By his own admission, Mr. McInnes is an asshole and ostracizes himself from everyone he meets. Partly this is by design, to create a character; partly this is because he really is an asshole. Brandchannel tracked Gavin down to see what he had to say about brand building.
He did not disappoint. And while the language might not be entirely work-safe, be sure to stick around for the end.
Brandchannel: Can a brand like the latest incarnation of Vice, or Street Carnage if (and when) it becomes far reaching enough, stay true to its roots? Or is the charge of “selling out” an inevitable growing pain of anything that starts small?
Gavin McInnes: Of course it’s not inevitable you ass. “Selling out” is when you censor yourself to make money. As someone that primarily writes jokes, I can’t afford to have someone over my shoulder telling me what I can or can’t say because comedy is a delicate crystal egg of a thing and to fuck with it even a tiny bit cracks it in two. Sarah Silverman talks about this a lot. She says the only thing in her head when coming up with bits is, “Is this funny?” If anything else creeps in there like “Is this offensive?” or “Will this lose us money?” the joke is marred.
However, this doesn’t necessarily mean any corporate interest in your thing ruins it. I put out two books on Warner and they didn’t change one line. In fact, they actually had me remove some black bars from people’s eyes.
BC: Your new project Street Carnage is all online. So, Print: Dead?
Gavin: Print has its place. People don’t like to bring their computers into the shitter with them so there will always be magazines and books but print is obviously never going to be what it was. We’re going to be putting out book-sized magazines that will be Best-Ofs from the site as well as some new content. I’m putting out a book of Street Boners (on Warner, again). And we’re doing some other photo books that will be specifically designed for people who are taking a poo. That’s basically the future of print—the bathroom.
BC: Is that a good thing?
Gavin: Yes. The thing I always hated about magazines is, you write something and you have to wait a month or two to see it in print. And most magazines are even worse than that. With the website, we get it off our chest that day. You also get to look at the site and say, “There’s been too much dude shit this week. Let’s girly it up a bit,” and you can fix it immediately. The whole thing becomes this malleable, organic beast you can polish and hone to perfection, live.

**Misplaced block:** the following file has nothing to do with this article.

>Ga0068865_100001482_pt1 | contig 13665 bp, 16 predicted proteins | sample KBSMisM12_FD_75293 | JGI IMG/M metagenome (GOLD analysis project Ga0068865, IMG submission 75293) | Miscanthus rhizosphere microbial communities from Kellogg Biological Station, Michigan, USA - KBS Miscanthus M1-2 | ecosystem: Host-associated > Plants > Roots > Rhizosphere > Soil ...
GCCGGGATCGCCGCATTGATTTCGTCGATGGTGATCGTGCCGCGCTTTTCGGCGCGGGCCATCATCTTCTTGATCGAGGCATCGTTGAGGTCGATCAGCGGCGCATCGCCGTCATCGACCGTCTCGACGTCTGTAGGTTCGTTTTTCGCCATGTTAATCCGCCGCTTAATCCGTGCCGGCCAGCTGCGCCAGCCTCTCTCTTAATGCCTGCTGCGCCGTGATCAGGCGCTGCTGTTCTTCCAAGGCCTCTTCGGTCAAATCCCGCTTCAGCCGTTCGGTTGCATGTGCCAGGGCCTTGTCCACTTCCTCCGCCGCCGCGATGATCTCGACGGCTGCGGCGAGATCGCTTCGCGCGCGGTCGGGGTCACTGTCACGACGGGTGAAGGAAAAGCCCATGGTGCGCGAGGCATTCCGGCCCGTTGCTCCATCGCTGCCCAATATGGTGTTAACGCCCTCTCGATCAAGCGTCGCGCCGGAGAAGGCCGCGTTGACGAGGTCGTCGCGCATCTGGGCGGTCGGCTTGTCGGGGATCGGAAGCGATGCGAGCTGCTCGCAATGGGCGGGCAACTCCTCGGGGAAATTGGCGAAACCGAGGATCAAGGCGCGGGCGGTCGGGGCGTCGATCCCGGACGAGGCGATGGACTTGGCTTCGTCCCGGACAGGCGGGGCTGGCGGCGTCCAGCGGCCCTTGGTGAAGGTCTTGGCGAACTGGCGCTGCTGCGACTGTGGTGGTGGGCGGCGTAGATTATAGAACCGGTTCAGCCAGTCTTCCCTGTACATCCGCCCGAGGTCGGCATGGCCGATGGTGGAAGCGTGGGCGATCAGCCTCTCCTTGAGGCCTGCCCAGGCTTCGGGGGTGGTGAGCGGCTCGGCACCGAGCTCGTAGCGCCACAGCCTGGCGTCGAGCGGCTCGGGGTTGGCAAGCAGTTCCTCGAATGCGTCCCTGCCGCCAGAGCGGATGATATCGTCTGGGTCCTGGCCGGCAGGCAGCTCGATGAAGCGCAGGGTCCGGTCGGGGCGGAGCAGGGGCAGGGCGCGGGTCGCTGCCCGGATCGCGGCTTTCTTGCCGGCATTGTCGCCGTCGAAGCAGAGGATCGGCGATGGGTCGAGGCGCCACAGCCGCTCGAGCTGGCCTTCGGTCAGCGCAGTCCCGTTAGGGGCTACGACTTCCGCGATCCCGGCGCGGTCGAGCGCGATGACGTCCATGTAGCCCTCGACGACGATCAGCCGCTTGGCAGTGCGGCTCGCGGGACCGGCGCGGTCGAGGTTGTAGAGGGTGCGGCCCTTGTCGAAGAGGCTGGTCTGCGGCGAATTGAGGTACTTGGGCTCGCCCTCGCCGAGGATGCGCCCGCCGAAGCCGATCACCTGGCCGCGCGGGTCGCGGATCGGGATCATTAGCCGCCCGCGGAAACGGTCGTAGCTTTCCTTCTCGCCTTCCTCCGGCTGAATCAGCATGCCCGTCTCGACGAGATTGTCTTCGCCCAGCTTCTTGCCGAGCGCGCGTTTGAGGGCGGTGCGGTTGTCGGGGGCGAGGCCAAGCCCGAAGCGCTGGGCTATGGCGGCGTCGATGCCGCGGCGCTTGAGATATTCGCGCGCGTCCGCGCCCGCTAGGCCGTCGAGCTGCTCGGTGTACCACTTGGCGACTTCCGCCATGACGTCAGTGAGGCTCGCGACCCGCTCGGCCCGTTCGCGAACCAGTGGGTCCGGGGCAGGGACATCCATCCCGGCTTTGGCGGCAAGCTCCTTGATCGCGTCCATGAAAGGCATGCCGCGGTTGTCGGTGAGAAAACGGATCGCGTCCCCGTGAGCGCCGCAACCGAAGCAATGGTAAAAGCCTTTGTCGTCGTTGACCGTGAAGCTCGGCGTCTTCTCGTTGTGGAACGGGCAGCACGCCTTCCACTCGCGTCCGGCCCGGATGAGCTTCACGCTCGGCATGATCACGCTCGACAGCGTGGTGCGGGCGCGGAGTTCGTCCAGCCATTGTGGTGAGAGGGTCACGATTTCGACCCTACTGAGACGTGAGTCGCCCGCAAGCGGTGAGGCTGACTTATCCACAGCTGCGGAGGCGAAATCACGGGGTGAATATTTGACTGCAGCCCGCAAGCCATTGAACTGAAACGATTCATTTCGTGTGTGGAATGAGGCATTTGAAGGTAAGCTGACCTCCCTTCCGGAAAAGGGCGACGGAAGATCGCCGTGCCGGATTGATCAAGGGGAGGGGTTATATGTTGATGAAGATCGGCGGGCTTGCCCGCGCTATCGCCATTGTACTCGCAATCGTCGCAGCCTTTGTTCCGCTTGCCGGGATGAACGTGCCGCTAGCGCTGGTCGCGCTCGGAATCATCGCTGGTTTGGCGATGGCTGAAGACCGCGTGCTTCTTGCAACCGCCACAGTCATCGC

BC: How does it feel to go from being a critic of culture to a creator of it?
Gavin: When [Vice] first moved to New York I used to follow [infamous graffiti artist group] Irak around a lot and mooch pictures off of [Irak member] Ryan McGinley for the magazine. It was really fucking fun but I remember [artist] Dash Snow once said to me, “Why are you always running around, reporting on what other people do? Why don’t you just do your own shit?” He’s not a wise old sage by any means but that question really stuck with me.
BC: The Vice brand grew very organically. Do you have a similar strategy for Street Carnage? And do you think that now that you’re a “known” personality it’s easier or harder?
Gavin: Wait, how do you go from “atop the heap” in a past tense to a “known personality” now? Am I a washed up child actor or a celebrity?
BC: What are a few of your personal favorite brands or brands that you admire?
Gavin: All the old skinhead gear. Fred Perry, Ben Sherman, Baracuta – all Harringtons actually – Crombies (any make), Loake, Clarks.
Also, Built by Wendy jeans, white Chuck Taylors, Red Wing boots. Gatorade, medicated Gold Bond, Adderall, Ultra Max Arm & Hammer invisible solid antiperspirant deodorant. Biffy bidet changed my life. Oooh, and I swear by my Passport 8500 fuzzbuster [police radar detector]. I wish I could fuck it. I honestly feel like taking it out of its little holster and making out with it.
As far as the way they’re run, I’ve always been a huge fan of [candy maker] Mars. Forrest Mars drove a Honda Civic to work and his desk was in an open floor plan with all the other workers. Bloomberg does that too. It’s crucial to running a business because it shows employees you’re one of them and you have no secrets. I’ve always kept Mars in mind when working with other people.
BC: You're a new father. How will you explain "what daddy does?”
Gavin: By the time my kids are old enough to see what I do, you will have babies doing heroin and staying up all night listening to a new kind of noise metal that's made by crashing cars into dead planes. I will look like Norman Rockwell in comparison.
Gavin: I just realized I did an interview with brandchannel and didn't really mention branding. One thing about "brand building.” I never want to hear those two words again. I always hated the idea of someone building a brand. It sounds so affected. Like marketing companies and “Cool Hunters" sending CDs and shit to "tastemakers." People can smell that bullshit from a mile away. Just be yourself. Pinky and I are old and Canadian and not very attractive but we are the faces of the company because that's who we are. Anything else would be a lie. The greatest trick the devil ever pulled was convincing people marketing works. It doesn't. People only buy what their friends tell them they should buy because that's the only thing left they can trust.
The internet really gave this idea a boost. It made the idea of a meritocracy a plausible business model. You can spend all the money you want on print and TV ads and even get editorials written about your product but it won't make one iota of difference. Nobody's going to buy what someone else tells them to unless that person is their good friend. End of story.